Kohli’s decision to play two spinners and two seamers in Kanpur had come under scrutiny on Day One. Many though he included an extra paceman in Mohammad Shami when India could have fielded leg-spinner Amit Mishra. For large parts of the game, the pacers were anonymous. But ahead of lunch on Day five, Shami bowled a spell that underlined a threat the visiting teams in India tend to overlook as they are preoccupied with spin: reverse swing.
With the old, scruffed-up SG ball in his hand, Shami looked nigh unplayable. BJ Watling, one of the toughest batsmen in the New Zealand team, was stitching together a partnership with Santner when Shami got one to swing back and rap him on the pads in front of the wicket. Then he came around and broke the defences and stumps of the left-hander Mark Craig. Ashwin then ran through the rest. It was reminiscent of Umesh Yadav’s fiery spell against South Africa in Delhi last year where he broke the partnership between AB de Villiers and Dane Villas, and broke the camel’s back.
“…Two crucial wickets by Shami in the second innings, first breakthrough by Umesh in the first – it makes a massive difference. Those things also are important moments in the game,” said Kohli, savouring the eighth win of his nascent captaincy career.
All boxes appeared to have been ticked, expect one. It was the fifth successive time at home when Virat won the toss. There are 12 more matches to go at home. How the Indian team will fare when he loses will be interesting to see.
So same, yet so different
Despite the home team’s big win in the first Test, India and New Zealand mirror each other in many, many aspects.
India: Batted for 97 overs in their first innings. Murali Vijay faced the most number of balls (340) in the match. Four batsmen—Vijay & Cheteshwar Pujara twice each, Rohit Sharma and Ravindra Jadeja—scored half-centuries across both innings. India’s top 7 faced 507 deliveries in their first innings.
New Zealand: Batted for 95.5 overs in their first innings. Mitchell Santner faced the second-most balls in the match with 287. Four Kiwis—Santner, Kane Williamson, Tom Latham and Luke Ronchi—scored half-centuries. New Zealand’s top 7 faced 565 deliveries in their first innings.
India: On Day 5, Shami removed Watling and Craig off consecutive deliveries with a masterclass on reverse swing with the old ball. Umesh Yadav drew first blood in the Kiwis’ first innings by trapping Guptill and was a constant threat with the old ball when the visitors batted to save the match.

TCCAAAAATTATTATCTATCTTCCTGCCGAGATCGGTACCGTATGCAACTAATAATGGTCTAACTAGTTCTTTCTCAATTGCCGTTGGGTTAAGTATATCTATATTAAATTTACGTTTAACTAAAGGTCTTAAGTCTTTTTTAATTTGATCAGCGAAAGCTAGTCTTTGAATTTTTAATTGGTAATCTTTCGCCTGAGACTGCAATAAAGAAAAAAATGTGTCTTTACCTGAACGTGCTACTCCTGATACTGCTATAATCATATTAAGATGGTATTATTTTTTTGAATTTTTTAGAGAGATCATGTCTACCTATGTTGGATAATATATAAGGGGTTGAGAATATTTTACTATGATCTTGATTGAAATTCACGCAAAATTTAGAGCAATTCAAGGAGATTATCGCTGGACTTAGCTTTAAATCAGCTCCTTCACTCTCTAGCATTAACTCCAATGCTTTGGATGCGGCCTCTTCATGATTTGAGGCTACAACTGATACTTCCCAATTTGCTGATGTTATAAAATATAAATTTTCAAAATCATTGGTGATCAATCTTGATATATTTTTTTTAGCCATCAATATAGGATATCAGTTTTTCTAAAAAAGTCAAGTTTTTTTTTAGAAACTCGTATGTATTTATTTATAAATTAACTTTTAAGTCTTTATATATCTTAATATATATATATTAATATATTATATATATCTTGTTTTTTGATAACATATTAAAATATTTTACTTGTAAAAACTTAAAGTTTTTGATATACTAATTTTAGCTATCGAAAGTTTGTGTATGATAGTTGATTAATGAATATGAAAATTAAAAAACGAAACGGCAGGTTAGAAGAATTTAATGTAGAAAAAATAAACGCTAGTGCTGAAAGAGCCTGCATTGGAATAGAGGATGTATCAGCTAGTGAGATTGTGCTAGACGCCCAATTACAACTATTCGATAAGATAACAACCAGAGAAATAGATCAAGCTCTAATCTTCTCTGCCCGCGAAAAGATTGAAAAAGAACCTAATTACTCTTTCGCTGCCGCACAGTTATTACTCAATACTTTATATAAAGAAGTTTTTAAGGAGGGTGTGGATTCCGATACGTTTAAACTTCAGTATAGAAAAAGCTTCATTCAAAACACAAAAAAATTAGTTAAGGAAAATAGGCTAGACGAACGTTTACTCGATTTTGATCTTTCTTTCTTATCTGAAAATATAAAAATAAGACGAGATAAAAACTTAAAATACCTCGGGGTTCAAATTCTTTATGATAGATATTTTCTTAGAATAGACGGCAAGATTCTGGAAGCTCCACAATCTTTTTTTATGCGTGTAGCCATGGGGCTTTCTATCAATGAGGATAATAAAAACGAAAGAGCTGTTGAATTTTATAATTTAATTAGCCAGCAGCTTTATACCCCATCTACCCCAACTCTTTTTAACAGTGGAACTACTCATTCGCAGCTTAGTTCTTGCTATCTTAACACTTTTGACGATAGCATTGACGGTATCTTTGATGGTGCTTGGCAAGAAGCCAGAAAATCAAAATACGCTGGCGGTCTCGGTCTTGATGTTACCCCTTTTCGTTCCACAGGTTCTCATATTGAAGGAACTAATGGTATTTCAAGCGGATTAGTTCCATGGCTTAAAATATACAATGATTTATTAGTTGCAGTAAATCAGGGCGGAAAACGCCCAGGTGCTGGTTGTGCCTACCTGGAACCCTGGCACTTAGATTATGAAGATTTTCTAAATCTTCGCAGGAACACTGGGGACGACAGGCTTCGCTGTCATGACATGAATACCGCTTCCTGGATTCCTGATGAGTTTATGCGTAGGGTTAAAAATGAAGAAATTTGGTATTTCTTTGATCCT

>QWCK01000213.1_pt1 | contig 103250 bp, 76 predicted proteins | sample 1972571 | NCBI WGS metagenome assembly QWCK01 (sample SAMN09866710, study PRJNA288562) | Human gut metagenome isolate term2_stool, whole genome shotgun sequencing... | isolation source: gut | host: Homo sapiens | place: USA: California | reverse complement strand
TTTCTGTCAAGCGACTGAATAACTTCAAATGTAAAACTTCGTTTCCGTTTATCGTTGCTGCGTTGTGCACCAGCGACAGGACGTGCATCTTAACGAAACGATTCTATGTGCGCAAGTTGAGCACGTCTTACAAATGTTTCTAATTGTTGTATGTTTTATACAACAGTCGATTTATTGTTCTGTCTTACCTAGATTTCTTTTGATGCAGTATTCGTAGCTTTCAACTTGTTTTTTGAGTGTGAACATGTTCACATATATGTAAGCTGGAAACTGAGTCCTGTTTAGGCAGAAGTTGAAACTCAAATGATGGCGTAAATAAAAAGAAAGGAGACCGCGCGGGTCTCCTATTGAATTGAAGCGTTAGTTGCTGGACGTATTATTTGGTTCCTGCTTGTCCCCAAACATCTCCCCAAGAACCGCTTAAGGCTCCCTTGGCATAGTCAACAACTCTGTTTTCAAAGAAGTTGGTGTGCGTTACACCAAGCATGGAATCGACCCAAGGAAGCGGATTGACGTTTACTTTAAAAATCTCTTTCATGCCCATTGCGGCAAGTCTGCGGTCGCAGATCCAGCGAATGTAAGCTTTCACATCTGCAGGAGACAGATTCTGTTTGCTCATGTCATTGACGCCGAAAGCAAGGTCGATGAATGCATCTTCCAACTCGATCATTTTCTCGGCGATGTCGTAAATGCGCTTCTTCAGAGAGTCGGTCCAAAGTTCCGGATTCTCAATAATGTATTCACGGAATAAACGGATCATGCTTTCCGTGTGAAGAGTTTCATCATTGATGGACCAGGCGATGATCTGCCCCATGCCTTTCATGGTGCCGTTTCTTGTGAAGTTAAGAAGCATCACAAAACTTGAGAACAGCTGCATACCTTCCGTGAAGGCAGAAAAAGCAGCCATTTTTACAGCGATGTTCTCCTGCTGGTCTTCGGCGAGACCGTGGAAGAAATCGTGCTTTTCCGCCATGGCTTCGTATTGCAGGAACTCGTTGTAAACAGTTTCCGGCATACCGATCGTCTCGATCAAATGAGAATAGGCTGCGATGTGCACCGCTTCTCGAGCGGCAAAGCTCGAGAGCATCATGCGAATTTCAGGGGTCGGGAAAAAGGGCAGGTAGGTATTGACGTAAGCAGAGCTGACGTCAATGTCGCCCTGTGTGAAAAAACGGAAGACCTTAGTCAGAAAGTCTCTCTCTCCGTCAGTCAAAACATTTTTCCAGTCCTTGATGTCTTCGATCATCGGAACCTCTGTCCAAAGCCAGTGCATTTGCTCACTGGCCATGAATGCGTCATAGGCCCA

New Zealand: Trent Boult bowled an inspired spell late on the opening day to knock out the dangerous lower-order, removing Wriddhiman Saha, Ashwin and Mohammed Shami in the space of nine balls and derail India’s first innings. Neil Wagner can always take pride from having taken out the Indian captain with a quick bouncer on a lifeless pitch.
Spinners who bat
India: In addition to sharing the spoils with the ball, Ashwin and Jadeja also produced crucial cameos when it mattered most with the bat. Ashwin’s fluent 40 and a 54-run stand with Rohit in the first innings steadied the ship after a wobble. It was Jadeja who then turned the game firstly with a brisk 42 in a 41-run stand for the last wicket before smashing a 58-ball 50 as India looked to set a target.
New Zealand: Santner faced 149 balls of Indian spin in the match. And he just didn’t survive but looked amongst the most adept Kiwi batsmen against Ashwin and Jadeja. Batting at No.6, the slender left-hander forged vital partnerships with wicket-keeper Ronchi in the middle-order to ensure the Kiwis didn’t crumble completely in both innings. He also showcased his strokeplay against spin, hitting two sixes in his 179-ball 71.
Strugglers: Rohit, Guptill
India: Rohit Sharma averaged 32.62 in 18 Tests before Kanpur and his place in the side was in question. The game was all but sewed up by the time he scored an unencumbered 68 in the second innings but his innocuous dismissal in the first innings could well get more focus.
New Zealand: Guptill averaged 29.59 in 44 Tests before Kanpur. Even his borrowed time seems to be coming to an end after a scratchy 21 in the first innings and an ugly dismissal for 0 on Day 4.
Long spin spells
India: Ashwin and Jadeja ended up bowling 136.2 overs in all at Kanpur. They picked up 16/356 at 22.25 apiece on a pitch that demanded patience and wasn’t a rank-turner like the ones they were offered against the hapless Proteas last year.
New Zealand: All the New Zealand spinners—Santner, Ish Sodhi and Mark Craig—held their own, bowling 137.2 overs overall. Though collective figures of 10/461 at 46.1 apiece might not read too well, none of them was hit out of the attack and demanded respect.